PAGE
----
One of the greatest challenges facing amputees is not only the missing limb, which can be remedied with any simple prosthetic, but the absence of touch and sensation within the prosthetic. Recently, researchers at a university in Ohio developed a new prosthetic system that enables amputees to experience a variety of sensations.Photo of Igor Spetic holding a cherry tomato with his new prosthetic. In a release from Case Western Reserve University news, researchers spoke about their work with Igor...
  • 3-D Printing Is Here, but Where Are the New Materials?

    3-D printing is the hottest new technology on the block. But for medical devices applications, the lack of suitable 3-D printable materials is inhibiting the widespread adoption of this technology. A key obstacle impeding the introduction of new 3-D printable materials has been low demand, rendering commercialization both difficult and expensive. That’s the bad news. The good news is that efforts to develop new 3-D printable materials for medical device applications are assiduously under way....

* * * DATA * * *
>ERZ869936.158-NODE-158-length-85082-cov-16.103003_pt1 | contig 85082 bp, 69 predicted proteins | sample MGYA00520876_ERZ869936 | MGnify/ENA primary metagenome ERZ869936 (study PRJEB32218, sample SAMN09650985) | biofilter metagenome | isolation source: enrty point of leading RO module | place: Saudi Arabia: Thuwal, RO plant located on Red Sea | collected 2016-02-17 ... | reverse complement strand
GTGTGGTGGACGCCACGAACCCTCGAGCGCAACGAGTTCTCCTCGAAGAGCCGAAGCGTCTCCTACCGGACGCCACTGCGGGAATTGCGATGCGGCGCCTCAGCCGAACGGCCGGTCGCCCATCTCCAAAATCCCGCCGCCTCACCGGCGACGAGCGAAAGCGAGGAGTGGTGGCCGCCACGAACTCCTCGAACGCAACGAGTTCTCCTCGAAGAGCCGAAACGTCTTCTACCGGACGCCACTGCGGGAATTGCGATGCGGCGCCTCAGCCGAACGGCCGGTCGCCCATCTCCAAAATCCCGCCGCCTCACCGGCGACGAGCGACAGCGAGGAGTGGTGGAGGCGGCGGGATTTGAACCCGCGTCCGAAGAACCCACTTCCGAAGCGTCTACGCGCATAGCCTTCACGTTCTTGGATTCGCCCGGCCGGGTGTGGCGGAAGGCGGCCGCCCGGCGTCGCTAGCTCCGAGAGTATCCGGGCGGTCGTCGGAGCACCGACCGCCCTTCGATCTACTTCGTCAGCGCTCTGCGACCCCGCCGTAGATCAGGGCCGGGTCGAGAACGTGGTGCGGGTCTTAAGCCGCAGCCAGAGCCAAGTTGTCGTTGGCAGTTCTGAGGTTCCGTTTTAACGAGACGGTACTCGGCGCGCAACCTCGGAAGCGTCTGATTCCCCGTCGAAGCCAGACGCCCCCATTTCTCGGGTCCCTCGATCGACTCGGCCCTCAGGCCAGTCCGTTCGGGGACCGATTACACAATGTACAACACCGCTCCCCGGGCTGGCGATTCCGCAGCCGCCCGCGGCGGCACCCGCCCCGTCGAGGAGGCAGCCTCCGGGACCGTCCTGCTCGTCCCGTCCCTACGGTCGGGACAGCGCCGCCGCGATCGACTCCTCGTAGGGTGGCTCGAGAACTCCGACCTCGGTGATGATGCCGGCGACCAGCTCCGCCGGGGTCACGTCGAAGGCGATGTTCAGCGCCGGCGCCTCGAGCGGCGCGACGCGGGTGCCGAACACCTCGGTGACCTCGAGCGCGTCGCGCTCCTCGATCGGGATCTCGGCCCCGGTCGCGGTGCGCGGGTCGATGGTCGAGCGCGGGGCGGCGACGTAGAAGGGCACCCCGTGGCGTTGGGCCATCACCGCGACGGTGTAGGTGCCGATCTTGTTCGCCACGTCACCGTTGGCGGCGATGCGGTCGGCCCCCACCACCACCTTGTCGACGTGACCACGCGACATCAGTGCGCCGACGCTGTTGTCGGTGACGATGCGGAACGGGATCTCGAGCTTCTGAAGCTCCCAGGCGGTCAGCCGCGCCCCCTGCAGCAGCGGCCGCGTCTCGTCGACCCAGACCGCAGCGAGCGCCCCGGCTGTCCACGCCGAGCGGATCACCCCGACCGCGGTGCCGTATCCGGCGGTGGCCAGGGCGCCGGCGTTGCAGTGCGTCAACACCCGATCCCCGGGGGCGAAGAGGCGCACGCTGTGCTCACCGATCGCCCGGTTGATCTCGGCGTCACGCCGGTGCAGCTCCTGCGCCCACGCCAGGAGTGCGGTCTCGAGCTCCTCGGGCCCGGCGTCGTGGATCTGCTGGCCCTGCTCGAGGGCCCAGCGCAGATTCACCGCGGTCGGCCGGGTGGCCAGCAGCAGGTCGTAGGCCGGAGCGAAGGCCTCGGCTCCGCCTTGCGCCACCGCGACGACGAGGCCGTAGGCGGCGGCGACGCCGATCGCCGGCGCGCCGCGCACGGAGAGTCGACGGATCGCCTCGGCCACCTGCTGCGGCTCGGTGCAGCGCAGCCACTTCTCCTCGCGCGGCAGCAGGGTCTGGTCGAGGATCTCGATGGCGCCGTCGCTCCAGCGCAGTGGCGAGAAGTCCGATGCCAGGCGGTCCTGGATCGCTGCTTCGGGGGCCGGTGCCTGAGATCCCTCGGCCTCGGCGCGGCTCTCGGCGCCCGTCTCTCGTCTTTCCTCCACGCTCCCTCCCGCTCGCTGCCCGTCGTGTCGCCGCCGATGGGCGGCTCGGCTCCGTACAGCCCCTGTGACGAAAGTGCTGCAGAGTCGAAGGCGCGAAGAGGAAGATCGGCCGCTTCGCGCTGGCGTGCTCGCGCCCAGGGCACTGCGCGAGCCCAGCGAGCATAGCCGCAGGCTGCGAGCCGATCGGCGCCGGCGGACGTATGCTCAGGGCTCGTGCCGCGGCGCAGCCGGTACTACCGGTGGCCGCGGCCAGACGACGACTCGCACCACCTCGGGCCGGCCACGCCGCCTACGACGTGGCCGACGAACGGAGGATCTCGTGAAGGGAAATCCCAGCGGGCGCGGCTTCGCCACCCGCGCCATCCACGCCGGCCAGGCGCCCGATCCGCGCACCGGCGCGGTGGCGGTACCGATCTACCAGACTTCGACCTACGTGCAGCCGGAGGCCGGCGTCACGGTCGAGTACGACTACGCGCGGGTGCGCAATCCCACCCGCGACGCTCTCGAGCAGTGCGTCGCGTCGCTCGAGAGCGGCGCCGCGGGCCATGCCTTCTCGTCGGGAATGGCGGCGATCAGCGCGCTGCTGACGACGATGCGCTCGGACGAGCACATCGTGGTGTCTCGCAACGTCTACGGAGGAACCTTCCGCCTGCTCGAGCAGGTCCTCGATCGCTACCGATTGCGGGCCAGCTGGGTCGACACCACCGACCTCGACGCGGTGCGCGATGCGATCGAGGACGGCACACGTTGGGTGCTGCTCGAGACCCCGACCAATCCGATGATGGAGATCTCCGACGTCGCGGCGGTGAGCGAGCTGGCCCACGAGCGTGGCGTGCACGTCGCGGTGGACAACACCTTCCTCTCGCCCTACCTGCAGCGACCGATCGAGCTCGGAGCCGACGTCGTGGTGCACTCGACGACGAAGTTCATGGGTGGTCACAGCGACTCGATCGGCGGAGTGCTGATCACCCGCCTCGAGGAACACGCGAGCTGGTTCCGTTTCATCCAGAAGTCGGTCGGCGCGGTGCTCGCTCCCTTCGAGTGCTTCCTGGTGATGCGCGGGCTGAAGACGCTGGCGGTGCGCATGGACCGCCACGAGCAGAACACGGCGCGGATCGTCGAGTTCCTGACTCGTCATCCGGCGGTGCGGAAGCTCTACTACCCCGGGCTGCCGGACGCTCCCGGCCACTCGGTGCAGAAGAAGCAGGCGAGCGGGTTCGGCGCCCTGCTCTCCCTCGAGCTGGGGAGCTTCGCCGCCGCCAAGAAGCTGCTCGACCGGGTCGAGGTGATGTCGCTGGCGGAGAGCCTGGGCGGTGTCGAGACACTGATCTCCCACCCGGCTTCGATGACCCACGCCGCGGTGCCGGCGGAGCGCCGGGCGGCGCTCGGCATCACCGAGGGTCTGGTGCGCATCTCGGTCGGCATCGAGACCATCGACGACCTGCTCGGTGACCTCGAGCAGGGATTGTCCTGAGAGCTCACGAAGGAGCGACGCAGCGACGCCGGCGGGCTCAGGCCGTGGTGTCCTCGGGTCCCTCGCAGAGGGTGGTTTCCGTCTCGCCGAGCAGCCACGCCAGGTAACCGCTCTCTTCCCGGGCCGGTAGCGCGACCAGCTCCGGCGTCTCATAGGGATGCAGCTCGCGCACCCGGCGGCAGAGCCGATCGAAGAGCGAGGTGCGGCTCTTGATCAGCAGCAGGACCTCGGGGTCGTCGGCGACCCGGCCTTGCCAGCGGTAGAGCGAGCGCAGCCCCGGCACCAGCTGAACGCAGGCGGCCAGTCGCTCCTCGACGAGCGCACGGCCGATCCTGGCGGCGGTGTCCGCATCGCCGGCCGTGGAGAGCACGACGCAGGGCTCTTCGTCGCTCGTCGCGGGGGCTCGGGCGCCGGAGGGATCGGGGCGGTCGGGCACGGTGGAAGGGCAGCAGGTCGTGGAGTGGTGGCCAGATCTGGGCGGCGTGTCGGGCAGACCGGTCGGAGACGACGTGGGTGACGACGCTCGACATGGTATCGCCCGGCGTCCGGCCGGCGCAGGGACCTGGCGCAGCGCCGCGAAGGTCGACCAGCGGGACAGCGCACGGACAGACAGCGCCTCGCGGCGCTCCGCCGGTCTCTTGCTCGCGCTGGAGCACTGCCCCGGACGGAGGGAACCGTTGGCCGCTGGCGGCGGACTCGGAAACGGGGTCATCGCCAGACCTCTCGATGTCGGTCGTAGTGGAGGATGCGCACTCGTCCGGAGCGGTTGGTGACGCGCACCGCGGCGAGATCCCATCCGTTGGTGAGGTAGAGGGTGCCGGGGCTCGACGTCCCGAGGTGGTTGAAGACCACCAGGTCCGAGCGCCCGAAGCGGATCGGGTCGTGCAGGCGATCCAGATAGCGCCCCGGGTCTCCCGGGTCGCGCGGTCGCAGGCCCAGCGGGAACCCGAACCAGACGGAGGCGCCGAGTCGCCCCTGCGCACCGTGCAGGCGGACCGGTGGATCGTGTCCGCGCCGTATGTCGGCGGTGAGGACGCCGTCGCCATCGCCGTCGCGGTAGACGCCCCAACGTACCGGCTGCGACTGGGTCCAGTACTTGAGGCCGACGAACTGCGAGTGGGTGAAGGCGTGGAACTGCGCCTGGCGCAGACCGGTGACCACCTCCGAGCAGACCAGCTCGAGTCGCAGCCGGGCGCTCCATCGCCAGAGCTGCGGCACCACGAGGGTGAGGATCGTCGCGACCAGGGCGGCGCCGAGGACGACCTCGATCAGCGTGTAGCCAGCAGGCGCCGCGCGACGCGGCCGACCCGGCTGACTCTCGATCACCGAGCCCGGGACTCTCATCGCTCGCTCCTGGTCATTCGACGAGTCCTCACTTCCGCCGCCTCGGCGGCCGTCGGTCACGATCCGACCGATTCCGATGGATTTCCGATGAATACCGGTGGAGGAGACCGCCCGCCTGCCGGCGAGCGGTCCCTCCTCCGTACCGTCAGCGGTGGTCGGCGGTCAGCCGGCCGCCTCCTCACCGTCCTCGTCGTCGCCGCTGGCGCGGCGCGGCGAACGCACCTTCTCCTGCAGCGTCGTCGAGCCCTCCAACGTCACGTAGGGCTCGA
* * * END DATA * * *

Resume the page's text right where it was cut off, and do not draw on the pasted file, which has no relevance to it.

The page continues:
• Ebola-Fighting Technologies Come to the Fore

    After Ebola hit U.S. soil September 30, interest in the disease reached a new fervor. The virus is notorious for the severity of its symptoms, which can include internal and external bleeding and prove fatal for many patients. According to the World Health Organization (WHO), no proven treatment for Ebola has yet to be developed.Several companies are responding to WHO call for the life sciences industry to help fight the Ebola crisis. Medical technology innovators have come forward with...
  • Digital Health Funding Hits $3B Mark

    The third quarter numbers for 2014 are in and digital health funding has risen to over $3 billion, up from the $2.3 billion figure reported at the same time last year. According to a report from digital health incubator Rock Health, total 2014 dollars raised has steadily increased through the third quarter, indicating that digital health funding will continue to rise to meet market demands.StartUp Health, a similar organization to Rock Health, also tracks digital health investment. StartUP...
  • How to Navigate Medical Device Radio Regulations